Weatherstripping and caulking are simple, cost-effective ways to keep heated or air-conditioned air where it belongs—in the house.
Heating and cooling don’t do much good if the air leaks right out of your home. Weatherstripping is used to seal gaps around moving parts such as doors and windows; caulking seals the gaps where nothing moves. For more about weatherstripping, see Weatherstripping Windows.
Even if you seal the penetrations around electrical conduits and cables as they pass through ceilings and floors, air may find a way to get to the switches and receptacles.
You can seal the space around the electrical box by removing the cover plate and installing an insulator. Alternatively, remove the cover plate and fill the gaps with non-expanding foam.
Stop air from passing through the receptacle itself by plugging unused slots with insulated covers.
Air moving up through a house often follows the plumbing or electrical lines and slips through the penetrations where they pass through the walls, cabinets, and floors. The best way to close off these exits is to follow the lines yourself and seal around the penetrations with non-expanding insulating foam.
For larger gaps or cracks, you may wish to use a latex-based insulating foam sealant. The foam expands into the area to be sealed, providing an effective barrier against drafts and pests. This type of sealant can also be painted once it has set. You can buy insulating caulk online.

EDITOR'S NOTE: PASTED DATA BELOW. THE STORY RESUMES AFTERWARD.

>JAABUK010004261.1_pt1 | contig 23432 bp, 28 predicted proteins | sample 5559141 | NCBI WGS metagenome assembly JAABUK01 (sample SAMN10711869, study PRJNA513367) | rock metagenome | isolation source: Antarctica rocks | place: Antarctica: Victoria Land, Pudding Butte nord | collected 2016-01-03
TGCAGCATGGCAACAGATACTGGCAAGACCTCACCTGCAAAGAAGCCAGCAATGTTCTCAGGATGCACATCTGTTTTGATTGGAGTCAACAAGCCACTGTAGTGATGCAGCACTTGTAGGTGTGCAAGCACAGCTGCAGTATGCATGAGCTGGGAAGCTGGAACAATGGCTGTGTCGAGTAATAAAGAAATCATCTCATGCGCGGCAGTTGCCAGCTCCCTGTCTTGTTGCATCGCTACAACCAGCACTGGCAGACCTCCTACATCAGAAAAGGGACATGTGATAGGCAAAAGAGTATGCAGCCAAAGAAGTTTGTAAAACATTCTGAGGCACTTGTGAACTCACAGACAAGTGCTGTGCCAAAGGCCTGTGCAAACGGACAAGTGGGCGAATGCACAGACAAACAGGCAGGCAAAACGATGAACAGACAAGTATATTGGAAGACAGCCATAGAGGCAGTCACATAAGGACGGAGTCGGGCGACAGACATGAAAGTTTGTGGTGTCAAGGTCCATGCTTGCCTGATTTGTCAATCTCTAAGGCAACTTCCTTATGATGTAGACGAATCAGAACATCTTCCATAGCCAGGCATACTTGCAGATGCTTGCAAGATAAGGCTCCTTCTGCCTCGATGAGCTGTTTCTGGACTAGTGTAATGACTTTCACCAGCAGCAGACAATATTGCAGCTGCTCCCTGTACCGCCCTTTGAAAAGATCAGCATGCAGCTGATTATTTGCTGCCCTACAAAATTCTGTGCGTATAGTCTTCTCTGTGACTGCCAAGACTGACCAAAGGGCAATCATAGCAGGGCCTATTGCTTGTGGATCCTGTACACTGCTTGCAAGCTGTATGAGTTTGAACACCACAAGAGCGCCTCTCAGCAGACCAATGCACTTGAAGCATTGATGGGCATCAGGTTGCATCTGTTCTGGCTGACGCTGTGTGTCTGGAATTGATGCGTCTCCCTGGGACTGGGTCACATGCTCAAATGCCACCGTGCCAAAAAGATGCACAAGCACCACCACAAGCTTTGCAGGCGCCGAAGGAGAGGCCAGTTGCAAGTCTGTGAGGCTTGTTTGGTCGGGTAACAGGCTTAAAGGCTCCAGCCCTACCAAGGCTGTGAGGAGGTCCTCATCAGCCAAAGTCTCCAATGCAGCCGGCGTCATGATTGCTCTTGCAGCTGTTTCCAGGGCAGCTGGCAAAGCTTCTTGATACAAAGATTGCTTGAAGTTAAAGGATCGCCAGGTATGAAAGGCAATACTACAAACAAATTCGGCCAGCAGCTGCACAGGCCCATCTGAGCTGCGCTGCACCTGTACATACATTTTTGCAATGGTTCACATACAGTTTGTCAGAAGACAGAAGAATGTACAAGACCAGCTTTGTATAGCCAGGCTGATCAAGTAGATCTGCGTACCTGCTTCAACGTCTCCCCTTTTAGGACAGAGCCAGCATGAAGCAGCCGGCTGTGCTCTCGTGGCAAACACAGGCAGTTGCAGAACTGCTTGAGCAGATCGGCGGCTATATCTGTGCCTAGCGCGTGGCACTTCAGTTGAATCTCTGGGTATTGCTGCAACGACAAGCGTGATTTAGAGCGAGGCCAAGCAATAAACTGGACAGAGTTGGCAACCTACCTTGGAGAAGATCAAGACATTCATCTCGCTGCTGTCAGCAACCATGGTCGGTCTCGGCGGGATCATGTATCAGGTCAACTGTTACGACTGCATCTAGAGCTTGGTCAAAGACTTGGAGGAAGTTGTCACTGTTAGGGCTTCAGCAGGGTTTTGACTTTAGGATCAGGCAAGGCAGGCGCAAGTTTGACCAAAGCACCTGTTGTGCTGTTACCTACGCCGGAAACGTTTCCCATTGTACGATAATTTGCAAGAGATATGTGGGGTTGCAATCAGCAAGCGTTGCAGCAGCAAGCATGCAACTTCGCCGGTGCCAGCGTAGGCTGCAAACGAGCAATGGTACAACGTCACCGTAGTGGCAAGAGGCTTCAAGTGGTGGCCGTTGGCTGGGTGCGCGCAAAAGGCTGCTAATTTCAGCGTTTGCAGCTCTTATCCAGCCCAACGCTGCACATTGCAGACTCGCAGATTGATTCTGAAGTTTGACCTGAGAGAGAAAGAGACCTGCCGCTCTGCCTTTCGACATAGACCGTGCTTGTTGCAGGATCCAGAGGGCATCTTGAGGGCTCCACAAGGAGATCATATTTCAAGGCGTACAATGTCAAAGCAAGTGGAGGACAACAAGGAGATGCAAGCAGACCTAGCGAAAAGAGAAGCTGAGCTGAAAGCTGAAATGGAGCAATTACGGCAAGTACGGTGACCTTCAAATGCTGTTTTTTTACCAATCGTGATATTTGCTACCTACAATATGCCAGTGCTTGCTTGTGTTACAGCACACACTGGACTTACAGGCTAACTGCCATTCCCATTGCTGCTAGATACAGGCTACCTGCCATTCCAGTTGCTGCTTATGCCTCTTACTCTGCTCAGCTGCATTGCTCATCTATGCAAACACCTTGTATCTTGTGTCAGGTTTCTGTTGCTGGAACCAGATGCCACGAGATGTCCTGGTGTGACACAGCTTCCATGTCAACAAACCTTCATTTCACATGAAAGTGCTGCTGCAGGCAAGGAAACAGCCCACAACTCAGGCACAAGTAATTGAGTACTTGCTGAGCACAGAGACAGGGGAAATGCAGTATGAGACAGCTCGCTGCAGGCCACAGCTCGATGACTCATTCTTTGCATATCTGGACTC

For plumbing, follow both the supply and the waste lines. Check in cabinets, under floors, and in the attic. Seal around exterior vents from bathrooms or kitchen exhaust fans with silicone caulk.
A primary place where cold air can enters the house is where siding meets the foundation. A quick remedy is to caulk the space in between. It is also a good idea to fill and seal all exterior areas where different materials meet, such as where flashing abuts concrete.
A good choice for this application is a latex-based caulk that can adhere well to concrete and masonry. There are latex-based sealants that are impregnated with silicone for extra water resistance, durability, and adhesion. A polyurethane sealant designed for concrete and masonry can also do the job. Both types are paintable.
As air rises on its way toward the attic, it often finds a path through recessed lighting fixtures.
Remove the trim pieces and seal around the edges with caulk. Better yet, replace the lights with UL-approved airtight fixtures.
Drop ceilings are another common path, since they hide cracks, gaps, and penetrations in the original ceiling.
Remove the ceiling tiles and fill cracks and gaps with silicone caulk. Seal around any penetrations with non-expanding foam.
Inside the house, air can easily slip through gaps at the bottom edges of the drywall. The most effective way to stop this is to remove the baseboards and fill the gaps with non-expanding insulating foam.
Featured Resource: Find a Local Home Weatherstripping Pro